Luis Alberto considers leaving Liverpool to be “the best decision” of his life, with the Spaniard having to walk away from Anfield and link up with Lazio in 2016.
The Spain international winger was a highly-rated prospect when the Reds snapped him up for £6.8 million ($8m) in 2013.
He was, however, to struggle for regular game time during his spell on Merseyside. Just 12 appearances were made for Liverpool, with loan moves to Malaga and Deportivo La Coruna.
Alberto’s efforts in Spain convinced Lazio that he was worth a punt and the Serie A giants acquired the talented midfielder in a cut-price transfer.
The 27-year-old has starred in Italy, sparking talk of interest from leading sides across Europe, and is in line for a new contract at Stadio Olimpico.
Alberto told Onda Cero via Instagram of his route to the top and need to get away from Liverpool: “I wasn’t mature enough at Sevilla and made the step up in quality quite late in the day.
“I didn’t get the playing time I wanted at Liverpool, then I started well at Malaga and was enjoying my football at Deportivo when I got injured.
“I made the big step up at Lazio, a wonderful club. Joining Lazio was the best decision of my life.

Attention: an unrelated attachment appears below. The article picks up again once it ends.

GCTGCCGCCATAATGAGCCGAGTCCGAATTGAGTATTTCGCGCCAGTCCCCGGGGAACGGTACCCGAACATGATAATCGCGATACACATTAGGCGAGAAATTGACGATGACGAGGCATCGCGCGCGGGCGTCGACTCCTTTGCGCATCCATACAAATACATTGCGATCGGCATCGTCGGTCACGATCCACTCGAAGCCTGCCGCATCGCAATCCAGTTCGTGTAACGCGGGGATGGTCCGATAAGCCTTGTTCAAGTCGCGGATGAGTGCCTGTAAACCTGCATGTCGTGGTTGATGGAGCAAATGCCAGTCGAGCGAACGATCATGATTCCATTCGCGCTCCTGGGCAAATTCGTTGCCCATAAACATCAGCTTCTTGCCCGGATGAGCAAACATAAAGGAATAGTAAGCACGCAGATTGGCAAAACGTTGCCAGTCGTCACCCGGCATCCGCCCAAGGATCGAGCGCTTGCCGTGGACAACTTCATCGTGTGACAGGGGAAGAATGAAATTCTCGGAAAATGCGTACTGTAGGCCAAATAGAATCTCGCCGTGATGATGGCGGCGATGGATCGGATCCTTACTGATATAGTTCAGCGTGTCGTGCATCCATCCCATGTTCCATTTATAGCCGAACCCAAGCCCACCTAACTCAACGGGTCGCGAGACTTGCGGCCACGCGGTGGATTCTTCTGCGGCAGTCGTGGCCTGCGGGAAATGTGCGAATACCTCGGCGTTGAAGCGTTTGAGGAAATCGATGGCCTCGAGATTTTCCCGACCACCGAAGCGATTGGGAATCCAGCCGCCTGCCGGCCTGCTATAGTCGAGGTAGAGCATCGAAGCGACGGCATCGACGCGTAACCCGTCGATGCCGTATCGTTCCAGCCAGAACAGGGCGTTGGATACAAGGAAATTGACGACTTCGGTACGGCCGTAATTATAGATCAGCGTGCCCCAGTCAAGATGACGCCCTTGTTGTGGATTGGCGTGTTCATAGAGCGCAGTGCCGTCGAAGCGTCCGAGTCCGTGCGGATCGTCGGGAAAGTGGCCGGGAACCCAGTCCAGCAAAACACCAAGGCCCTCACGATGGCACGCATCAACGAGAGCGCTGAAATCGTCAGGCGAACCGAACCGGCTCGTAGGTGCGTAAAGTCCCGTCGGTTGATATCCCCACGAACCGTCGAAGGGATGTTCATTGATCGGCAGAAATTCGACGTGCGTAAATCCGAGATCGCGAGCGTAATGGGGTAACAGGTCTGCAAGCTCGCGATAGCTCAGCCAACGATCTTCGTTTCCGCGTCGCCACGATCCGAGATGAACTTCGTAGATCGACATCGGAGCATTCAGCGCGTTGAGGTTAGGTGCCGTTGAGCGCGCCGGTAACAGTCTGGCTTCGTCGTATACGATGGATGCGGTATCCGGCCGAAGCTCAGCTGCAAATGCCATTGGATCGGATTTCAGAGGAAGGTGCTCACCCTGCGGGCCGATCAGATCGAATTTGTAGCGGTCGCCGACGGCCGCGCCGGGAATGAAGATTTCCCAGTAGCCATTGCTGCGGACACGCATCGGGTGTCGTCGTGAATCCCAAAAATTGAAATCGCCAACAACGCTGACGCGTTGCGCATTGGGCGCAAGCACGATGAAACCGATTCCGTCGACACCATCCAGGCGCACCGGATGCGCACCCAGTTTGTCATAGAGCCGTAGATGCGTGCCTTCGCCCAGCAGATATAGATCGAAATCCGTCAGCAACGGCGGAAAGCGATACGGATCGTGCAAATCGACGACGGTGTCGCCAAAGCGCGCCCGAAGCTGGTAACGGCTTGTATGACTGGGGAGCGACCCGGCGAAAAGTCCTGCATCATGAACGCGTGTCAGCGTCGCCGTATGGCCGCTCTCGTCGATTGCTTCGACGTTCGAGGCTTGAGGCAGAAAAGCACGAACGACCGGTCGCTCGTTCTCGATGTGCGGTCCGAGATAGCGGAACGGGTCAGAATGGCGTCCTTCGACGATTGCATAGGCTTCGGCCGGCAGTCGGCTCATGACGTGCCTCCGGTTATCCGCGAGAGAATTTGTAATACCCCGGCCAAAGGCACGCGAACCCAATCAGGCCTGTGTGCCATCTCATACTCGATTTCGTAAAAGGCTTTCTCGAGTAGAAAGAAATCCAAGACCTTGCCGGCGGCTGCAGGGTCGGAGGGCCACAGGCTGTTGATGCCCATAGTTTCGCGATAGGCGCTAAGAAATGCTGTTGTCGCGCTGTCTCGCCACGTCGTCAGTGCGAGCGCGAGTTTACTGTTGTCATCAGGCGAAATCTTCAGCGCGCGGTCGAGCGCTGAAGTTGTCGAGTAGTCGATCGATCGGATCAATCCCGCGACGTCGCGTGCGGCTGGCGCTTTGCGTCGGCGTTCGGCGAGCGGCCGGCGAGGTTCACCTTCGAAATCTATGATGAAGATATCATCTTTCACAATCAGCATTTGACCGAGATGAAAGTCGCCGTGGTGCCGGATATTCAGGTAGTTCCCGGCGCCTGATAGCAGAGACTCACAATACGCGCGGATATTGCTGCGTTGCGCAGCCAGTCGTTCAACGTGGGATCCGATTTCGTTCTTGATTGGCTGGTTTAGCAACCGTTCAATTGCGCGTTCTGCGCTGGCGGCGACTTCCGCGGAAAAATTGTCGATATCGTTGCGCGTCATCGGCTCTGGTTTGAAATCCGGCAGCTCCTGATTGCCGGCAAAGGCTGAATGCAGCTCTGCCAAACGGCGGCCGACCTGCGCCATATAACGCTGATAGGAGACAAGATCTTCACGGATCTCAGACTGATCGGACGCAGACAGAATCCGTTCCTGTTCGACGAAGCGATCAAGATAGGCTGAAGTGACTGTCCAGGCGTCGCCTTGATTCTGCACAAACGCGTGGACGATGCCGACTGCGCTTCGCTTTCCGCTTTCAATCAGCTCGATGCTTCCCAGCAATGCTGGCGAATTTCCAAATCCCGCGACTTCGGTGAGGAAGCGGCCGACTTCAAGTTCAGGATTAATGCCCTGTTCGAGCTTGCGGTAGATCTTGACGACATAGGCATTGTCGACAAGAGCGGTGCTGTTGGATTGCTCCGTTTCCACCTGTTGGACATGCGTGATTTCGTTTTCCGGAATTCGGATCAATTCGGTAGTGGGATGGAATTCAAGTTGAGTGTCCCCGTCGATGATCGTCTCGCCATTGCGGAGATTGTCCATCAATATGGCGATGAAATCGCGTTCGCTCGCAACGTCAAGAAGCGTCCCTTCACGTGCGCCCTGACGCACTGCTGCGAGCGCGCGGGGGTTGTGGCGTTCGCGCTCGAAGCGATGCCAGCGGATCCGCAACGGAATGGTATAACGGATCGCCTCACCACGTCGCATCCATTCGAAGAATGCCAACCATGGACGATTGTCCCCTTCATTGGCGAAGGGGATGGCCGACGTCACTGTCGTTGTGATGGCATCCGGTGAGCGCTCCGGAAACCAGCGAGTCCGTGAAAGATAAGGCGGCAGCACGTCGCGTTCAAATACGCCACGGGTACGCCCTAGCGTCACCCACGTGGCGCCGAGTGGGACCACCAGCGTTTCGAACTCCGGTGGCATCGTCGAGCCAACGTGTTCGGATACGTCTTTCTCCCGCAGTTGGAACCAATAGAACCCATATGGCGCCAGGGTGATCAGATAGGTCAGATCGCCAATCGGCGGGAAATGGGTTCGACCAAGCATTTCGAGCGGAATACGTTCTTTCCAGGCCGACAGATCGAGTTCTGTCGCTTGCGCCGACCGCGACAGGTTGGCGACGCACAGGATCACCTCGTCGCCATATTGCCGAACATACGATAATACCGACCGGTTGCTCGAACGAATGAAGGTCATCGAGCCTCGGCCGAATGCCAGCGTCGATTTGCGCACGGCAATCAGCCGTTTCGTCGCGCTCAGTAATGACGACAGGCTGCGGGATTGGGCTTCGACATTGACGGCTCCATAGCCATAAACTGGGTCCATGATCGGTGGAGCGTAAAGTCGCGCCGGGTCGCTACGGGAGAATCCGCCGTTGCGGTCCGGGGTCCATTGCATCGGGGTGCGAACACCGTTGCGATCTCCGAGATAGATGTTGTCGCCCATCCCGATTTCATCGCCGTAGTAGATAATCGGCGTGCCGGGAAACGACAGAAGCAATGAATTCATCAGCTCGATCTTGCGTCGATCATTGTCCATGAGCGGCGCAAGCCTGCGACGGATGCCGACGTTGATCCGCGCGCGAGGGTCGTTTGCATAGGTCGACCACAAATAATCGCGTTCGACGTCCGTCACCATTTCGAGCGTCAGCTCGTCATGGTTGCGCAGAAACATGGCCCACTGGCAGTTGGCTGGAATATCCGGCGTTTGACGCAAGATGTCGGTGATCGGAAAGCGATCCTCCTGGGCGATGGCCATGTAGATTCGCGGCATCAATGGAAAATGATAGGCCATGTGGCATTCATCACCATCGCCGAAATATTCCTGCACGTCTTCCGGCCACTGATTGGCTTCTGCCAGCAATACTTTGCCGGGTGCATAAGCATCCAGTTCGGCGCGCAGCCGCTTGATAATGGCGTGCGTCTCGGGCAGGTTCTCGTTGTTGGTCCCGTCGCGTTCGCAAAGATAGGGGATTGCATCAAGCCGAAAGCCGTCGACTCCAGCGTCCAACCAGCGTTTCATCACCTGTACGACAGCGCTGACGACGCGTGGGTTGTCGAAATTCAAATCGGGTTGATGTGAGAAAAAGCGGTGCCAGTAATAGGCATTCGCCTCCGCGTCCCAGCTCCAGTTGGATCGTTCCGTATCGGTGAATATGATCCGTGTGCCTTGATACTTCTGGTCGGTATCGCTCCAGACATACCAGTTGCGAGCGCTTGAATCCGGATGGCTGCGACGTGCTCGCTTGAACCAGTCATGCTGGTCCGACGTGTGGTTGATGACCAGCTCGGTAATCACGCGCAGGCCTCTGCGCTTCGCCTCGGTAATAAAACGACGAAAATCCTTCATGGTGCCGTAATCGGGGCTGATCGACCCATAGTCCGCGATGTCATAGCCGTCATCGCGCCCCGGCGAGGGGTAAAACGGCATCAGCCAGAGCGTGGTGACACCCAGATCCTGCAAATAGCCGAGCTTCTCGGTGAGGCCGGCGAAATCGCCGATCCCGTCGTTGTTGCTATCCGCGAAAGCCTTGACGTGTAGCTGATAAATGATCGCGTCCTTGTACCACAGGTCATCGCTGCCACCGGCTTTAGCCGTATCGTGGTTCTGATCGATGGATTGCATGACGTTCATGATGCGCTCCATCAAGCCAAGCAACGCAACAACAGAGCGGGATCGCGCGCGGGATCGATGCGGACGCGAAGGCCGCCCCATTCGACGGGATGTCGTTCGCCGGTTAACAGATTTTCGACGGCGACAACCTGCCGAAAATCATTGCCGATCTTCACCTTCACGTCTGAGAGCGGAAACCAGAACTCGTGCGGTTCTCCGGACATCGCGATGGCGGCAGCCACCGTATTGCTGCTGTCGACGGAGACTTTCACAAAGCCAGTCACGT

“Nobody really knew me and that was my fault. I was training by myself at Liverpool, but changed mentality with (coach Juan) Campillo and took that next step.”
Alberto started out at Sevilla and would like to return to his roots at some stage, but his immediate future lies in Serie A.
He added: “I always said Sevilla is my home and I’d like to return there, but my future is at Lazio, so that is practically impossible. Talks are at an advanced stage for a contract extension and I think it’ll come soon.”
Competitive football is currently shut down amid the coronavirus pandemic, with Italy among the countries to have been hardest hit, but there is now light at the end of the tunnel.
Alberto added: “We get the feeling that we can return to training by the end of the month, even if just in small groups. It is slowly calming down, although the situation was never as bad in Rome as in the north.
“I want to complete the season, as it would be the right thing for those at the top and bottom of the table. The timing all depends on how the virus evolves.”
Serie A was placed into a state of indefinite postponement with Lazio sat second in the table, one point adrift of Juventus with 12 games left to take in.